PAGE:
# In this piece of coursework my initial aim is to investigate how many different combinations there are for four letters (e.g. ABCD).

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Introduction

Jeremy Beales /

Maths Coursework- Matt’s First Theorem

In this piece of coursework my initial aim is to investigate how many different combinations there are for four letters (e.g. ABCD), I also intend to develop this to investigate the way in which by altering the letters to form other kinds of combinations (e.g. ABCC or AAB) the number is affected. Once I have found the general formulae, I will apply these to harder situations and this is what I am aiming to do. I am trying to find the general formulae which can be applied to all situations we set about this by looking at the simplest scenario first i.e. one letter (e.g.A) moving on to harder problems and by the end I hope to be able to find the possible arrangements for any given word. I will do this by using tables and lists of my results to show the possible combinations and make it easy to compare them and to spot the pattern and try and turn this into a general formula. Once the initial

Middle

## One Triple Letter-

## 3 letters- AAA

4 letters- AAAB

AABA

ABAA

BAAA

5 letters- AAABC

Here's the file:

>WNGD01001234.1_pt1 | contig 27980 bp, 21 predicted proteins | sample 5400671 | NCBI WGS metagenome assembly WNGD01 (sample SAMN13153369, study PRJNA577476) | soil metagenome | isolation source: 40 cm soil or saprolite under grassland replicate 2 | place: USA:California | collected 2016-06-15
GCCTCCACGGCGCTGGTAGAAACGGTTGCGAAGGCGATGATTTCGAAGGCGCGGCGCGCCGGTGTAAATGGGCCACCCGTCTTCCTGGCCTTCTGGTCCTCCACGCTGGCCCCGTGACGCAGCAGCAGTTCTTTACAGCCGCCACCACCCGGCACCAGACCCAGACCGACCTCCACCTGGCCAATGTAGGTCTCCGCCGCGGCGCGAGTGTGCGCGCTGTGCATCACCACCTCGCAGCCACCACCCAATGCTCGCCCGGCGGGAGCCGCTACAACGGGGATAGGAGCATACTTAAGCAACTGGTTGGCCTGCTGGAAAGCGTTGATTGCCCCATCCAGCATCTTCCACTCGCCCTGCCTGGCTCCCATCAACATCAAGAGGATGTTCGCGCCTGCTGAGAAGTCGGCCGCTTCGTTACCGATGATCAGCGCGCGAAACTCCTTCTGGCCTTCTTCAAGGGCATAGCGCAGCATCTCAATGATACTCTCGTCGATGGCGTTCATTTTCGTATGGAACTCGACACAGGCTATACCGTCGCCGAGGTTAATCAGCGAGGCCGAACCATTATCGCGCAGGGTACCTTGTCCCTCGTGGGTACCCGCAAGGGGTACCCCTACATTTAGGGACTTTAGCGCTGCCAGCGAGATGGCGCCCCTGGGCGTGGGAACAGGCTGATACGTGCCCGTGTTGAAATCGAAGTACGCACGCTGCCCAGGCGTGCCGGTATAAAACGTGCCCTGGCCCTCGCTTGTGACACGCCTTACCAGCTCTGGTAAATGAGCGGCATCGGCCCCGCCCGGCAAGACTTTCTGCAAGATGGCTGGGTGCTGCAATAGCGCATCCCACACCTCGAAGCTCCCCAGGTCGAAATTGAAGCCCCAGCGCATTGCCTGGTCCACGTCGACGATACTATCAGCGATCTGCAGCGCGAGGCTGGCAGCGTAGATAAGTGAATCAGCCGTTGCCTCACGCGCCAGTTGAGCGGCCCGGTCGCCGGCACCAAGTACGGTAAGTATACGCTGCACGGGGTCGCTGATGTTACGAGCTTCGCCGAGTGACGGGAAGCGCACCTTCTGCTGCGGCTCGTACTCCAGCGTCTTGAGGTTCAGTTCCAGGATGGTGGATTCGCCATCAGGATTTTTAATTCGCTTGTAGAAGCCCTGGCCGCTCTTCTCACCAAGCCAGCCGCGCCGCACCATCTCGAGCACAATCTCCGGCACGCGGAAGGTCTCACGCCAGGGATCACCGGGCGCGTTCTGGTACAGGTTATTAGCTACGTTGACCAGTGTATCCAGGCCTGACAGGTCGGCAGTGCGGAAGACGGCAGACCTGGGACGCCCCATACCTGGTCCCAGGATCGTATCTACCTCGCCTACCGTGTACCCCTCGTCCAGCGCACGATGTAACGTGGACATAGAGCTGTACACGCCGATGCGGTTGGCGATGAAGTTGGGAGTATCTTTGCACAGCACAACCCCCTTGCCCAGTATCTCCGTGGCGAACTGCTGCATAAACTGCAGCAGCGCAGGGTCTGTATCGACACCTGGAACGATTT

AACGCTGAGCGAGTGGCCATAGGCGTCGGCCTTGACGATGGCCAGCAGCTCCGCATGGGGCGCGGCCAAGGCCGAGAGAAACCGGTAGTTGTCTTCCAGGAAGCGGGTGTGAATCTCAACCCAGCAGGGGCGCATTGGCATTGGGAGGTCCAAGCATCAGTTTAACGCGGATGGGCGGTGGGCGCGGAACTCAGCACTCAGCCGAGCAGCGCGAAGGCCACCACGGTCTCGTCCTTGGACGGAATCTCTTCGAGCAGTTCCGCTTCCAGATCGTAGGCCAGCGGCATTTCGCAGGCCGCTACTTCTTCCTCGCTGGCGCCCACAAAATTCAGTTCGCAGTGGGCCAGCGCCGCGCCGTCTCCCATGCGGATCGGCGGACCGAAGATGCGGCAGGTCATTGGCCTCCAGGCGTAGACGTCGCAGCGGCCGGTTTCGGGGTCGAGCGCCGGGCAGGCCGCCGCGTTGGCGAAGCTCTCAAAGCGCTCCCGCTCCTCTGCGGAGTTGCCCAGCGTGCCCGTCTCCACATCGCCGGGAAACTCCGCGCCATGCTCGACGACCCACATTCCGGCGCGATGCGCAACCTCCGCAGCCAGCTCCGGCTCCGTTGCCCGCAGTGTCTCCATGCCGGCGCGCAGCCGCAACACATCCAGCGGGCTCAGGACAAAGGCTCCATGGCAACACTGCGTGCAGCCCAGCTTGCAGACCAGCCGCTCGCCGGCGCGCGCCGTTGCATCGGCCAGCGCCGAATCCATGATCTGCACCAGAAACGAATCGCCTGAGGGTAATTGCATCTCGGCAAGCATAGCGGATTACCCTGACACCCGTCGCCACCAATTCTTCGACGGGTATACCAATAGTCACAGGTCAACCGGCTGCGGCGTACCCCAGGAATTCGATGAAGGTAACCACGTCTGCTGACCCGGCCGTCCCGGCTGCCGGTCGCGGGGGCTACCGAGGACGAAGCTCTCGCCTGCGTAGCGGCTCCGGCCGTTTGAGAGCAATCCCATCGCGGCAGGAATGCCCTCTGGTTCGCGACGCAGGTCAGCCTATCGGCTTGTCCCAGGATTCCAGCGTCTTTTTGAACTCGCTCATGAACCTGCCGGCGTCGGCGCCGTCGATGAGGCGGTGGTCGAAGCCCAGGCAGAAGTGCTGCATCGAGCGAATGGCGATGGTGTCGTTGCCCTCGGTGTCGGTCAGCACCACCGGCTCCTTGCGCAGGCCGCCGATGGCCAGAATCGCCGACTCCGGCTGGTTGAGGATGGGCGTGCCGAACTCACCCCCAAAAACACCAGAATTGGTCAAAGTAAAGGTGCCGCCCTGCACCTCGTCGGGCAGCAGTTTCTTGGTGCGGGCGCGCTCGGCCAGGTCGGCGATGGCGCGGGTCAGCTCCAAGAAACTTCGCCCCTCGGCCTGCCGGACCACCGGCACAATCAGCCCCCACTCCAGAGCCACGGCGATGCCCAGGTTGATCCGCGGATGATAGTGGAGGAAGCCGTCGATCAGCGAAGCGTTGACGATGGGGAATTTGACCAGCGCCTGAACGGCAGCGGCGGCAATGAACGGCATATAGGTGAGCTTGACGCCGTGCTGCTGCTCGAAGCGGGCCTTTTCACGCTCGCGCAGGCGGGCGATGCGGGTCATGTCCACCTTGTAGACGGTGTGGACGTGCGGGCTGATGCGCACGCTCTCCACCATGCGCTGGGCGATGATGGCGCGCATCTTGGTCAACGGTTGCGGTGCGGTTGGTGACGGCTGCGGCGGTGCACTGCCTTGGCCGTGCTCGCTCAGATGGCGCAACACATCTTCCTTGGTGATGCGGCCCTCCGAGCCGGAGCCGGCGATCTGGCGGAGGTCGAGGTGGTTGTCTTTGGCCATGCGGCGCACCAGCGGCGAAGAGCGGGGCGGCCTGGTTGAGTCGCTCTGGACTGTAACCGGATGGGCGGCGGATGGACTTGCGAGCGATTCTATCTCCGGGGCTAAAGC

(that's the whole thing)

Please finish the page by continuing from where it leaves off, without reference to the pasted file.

AAACB

AABAC

AABCA

AACBA

ABAAC

ABACA

ABCAA

ACAAB

ACABA

ACBAA

BAAAC

BAACA

BACAA

BCAAA

## CAAAB

CAABA

CABAA

CBAAA

## No. of letters 3 4 5

No. of combinations 1 4 20

This gives the formula = n!/3!

### Explanation-

If you have a triple letter, then you must divide the n! by 3! because there are 3 repeated letters and so the same will apply as above but in this case there would be three repeats of each combination with triple letters than if there were different letters, e.g. AAAB, if it was ABCD there would be 3! or six times the amount of combinations as there are with ABCD.

This is almost the same formula as above and has only changed in the fact that you have to divide by 3! instead of 2! and this leads me to think that I can easily form a generalised formula, this formula is n!/r! which is true because you need to divide the number of letters by the number of repeated letters because each repeated letter removes 1! options and so three repeated letters removes 3! options .

Conclusion

Random Selection of Letters without order

In this process I am going to assume that AB is the same BA, this will obviously reduce the number of possible selections, after writing out the possibilities for 5 different letters and 6 different letters I quickly saw that the number was just divided by two, thus giving the general formula (n(n-1)/2

Development of formula-

1st - n! – Where n = number of letters

2nd - n!/ r! – Where r =number of repeated letters

3rd - n!/ r!xs!xt! Where r= 1st group of repeats s= second group and so on

4th - n!/(n-1)! This an be extended to form the formula n!/(n-r)! – Where r = number of letters selected from n

This student written piece of work is one of many that can be found in our GCSE Emma's Dilemma section.

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